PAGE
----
Standing against the SAT

Fallon Dern

In 1923, eugenicist and psychologist Carl Brigham’s book A Study of American Intelligence unearthed an apparent revelation: White people, or the “Nordic race group,” could be proven intellectually superior to Black Americans. Through a slew of aptitude tests he created for the U.S. Army and a stint for the U.S. Bureau of Education, Brigham could test for a base of knowledge more prevalent in white communities and create a system in which they who is they would gain more access to resources to demonstrate their ‘objective’ intellect. This system, commissioned by the College Board and upheld by high schools around the globe, would be called the Scholastic Aptitude Test (SAT).

The testing system demonstrates many flaws: Questions that Black and Latin American students frequently performed poorly on were reused with the intent of continuing this pattern, according to a 2018 Teen Vogue Article. This selection would disproportionately harm students of color and further the racial gap in college enrollment, according to the National Center for Fair and Open Testing. In an attempt to combat testing bias, the College Board announced the SAT Adversity Score in Spring 2019. This metric would assess 15 factors of one’s resources and use those to benefit a student’s score, according to the New York Times. The public’s response was overwhelmingly negative, and rightfully so.

The College Board’s proposition to fairly evaluate a student’s intelligence should have never included pity points for students of color, as the Adversity Score would have implied had criticism not shut it down. To my friends at the College Board, the quickest method to place students on an equal intellectual playing field is right in front of you: close your doors.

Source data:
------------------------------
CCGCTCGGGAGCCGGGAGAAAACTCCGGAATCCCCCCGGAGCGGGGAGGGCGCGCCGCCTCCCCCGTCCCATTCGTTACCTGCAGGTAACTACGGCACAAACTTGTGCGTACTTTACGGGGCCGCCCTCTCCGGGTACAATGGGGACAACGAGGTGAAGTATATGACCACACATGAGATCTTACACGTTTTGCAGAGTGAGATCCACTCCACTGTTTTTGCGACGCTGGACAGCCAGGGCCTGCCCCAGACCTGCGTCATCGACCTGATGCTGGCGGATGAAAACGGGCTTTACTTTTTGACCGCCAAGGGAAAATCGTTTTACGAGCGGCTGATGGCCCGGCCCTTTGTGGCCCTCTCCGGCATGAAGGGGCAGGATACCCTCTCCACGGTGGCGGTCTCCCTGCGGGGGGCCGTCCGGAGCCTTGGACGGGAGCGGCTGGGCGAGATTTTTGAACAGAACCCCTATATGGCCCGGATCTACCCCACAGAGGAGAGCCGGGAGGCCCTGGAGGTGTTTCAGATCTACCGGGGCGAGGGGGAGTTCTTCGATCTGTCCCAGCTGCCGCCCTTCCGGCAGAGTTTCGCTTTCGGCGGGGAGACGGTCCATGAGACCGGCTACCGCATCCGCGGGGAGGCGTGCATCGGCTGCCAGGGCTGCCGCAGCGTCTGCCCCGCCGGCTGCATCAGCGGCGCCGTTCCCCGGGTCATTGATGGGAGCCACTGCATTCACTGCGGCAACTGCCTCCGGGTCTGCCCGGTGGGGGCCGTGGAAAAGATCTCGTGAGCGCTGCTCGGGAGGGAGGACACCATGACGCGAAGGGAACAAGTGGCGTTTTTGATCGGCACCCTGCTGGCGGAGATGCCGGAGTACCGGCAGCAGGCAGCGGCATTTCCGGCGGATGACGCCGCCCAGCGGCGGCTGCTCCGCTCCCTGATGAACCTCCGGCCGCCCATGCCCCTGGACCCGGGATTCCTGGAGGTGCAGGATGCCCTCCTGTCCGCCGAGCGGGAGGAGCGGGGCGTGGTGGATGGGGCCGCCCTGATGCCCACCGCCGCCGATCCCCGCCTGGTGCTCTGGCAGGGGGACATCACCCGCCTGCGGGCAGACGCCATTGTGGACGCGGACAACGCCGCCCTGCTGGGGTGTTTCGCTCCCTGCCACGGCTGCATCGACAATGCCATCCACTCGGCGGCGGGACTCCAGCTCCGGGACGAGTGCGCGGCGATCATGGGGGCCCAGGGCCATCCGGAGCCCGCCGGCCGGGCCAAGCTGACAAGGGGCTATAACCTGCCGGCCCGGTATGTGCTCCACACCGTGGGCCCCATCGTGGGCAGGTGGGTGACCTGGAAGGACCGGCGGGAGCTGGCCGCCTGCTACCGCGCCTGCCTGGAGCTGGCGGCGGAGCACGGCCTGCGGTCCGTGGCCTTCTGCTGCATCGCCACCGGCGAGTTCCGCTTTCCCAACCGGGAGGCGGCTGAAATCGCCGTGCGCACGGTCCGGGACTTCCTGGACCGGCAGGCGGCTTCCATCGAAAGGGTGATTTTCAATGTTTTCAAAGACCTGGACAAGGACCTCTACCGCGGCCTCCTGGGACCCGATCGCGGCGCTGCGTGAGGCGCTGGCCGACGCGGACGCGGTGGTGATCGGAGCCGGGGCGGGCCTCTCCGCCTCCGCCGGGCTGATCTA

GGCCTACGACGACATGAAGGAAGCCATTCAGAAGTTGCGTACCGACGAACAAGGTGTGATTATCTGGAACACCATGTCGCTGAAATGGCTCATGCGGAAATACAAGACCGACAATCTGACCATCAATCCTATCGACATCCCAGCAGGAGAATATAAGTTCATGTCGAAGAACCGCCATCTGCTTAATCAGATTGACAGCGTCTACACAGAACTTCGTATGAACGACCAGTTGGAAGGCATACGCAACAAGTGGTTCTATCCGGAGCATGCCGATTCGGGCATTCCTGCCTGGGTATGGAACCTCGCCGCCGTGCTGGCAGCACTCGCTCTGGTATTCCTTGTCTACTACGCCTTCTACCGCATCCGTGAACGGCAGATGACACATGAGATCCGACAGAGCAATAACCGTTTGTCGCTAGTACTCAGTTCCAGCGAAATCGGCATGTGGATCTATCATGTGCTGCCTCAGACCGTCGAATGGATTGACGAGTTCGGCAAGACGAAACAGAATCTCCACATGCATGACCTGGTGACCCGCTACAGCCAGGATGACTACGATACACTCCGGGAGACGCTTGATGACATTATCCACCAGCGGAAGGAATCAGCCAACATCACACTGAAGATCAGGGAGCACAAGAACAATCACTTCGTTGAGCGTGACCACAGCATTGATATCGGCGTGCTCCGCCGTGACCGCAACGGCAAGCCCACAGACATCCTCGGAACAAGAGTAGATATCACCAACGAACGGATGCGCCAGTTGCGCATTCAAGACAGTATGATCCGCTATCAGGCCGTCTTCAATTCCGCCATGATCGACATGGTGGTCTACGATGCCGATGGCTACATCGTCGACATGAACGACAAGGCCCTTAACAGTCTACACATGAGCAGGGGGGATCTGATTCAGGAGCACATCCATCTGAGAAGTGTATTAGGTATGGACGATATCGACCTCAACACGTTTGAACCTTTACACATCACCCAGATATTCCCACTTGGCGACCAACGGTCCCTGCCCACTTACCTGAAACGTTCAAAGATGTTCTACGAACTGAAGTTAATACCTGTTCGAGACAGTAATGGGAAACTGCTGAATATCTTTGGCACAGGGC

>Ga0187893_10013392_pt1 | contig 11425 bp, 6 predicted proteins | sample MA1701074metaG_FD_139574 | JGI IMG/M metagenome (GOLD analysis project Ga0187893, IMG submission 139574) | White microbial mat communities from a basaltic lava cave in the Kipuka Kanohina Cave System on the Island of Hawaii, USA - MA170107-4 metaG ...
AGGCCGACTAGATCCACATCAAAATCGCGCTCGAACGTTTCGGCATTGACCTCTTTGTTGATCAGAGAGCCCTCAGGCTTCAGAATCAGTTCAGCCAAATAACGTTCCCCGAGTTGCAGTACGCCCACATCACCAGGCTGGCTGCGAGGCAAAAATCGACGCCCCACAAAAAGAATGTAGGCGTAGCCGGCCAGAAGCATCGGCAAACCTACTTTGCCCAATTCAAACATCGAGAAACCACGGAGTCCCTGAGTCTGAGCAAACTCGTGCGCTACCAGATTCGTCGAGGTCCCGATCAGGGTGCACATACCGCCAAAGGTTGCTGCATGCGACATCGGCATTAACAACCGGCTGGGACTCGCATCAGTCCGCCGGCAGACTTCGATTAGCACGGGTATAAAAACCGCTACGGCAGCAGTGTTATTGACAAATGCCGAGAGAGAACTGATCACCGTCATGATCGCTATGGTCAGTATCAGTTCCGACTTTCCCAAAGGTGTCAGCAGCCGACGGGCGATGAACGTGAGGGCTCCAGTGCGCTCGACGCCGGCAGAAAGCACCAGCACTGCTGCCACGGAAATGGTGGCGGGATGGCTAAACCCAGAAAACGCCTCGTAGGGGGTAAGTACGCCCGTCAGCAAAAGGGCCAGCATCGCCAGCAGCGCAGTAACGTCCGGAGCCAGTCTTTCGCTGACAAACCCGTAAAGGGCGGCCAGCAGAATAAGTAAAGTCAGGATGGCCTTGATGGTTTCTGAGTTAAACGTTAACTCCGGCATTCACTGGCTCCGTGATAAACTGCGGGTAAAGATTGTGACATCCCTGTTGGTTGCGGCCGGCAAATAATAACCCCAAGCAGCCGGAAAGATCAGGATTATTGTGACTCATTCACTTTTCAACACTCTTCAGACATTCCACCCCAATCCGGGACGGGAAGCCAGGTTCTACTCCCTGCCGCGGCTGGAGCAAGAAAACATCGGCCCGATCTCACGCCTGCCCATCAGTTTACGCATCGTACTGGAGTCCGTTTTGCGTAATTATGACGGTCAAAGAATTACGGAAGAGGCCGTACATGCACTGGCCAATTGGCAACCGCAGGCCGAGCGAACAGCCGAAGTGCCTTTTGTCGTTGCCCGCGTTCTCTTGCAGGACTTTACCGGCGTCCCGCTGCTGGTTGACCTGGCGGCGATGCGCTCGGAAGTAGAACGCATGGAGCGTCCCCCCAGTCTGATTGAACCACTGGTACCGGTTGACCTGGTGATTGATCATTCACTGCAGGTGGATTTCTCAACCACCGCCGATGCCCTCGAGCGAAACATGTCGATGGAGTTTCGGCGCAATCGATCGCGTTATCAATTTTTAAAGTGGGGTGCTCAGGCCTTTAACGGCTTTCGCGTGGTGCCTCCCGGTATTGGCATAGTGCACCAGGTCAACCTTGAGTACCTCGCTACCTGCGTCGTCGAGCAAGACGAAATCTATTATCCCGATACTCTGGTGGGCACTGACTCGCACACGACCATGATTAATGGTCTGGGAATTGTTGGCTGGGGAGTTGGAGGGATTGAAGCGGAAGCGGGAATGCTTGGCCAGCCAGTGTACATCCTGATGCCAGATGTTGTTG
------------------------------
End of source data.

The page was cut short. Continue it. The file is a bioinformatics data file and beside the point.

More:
Until the joyous, hypothetical day when we abandon the SAT, there will always be a tool, even against a historically and systemically racist program, to game this system: money. While it can’t buy happiness, money can buy a 1600, which is basically the same thing. According to a March 2019 report from IBISWorld, the test preparation industry is valued at 1.1 billion dollars. Books instructing students on how to achieve the perfect SAT score continue to sell in massive quantities online, mock tests sell for tens of dollars each, and Carl Brigham kicks his heels in his grave with glee and a sustained distaste for minorities. Not only has his racist regime survived a century– it’s an economy of its own.

A UC Berkeley study charts the disparity in grades based on class in comparison to SAT scores. While grades are influenced by a student’s class and culture, the data demonstrates SAT scores are almost decided by access to opportunity. Standardized access to resources or a new form of standardized test could close this performance gap.

In the time window of test-optional applications and a post-COVID college system, I think all signs point to saying farewell to the SAT. I’ve badmouthed the CollegeBoard and begrudgingly taken the SAT, well aware that four digits will mean a lot more than I want them to. We’re conditioned to recognize the importance of the SAT, but fail to question why. In favor of equity and a more holistic approach to evaluating a student’s intelligence, I suggest we let the SAT, like the eugenicists behind it, rest in peace.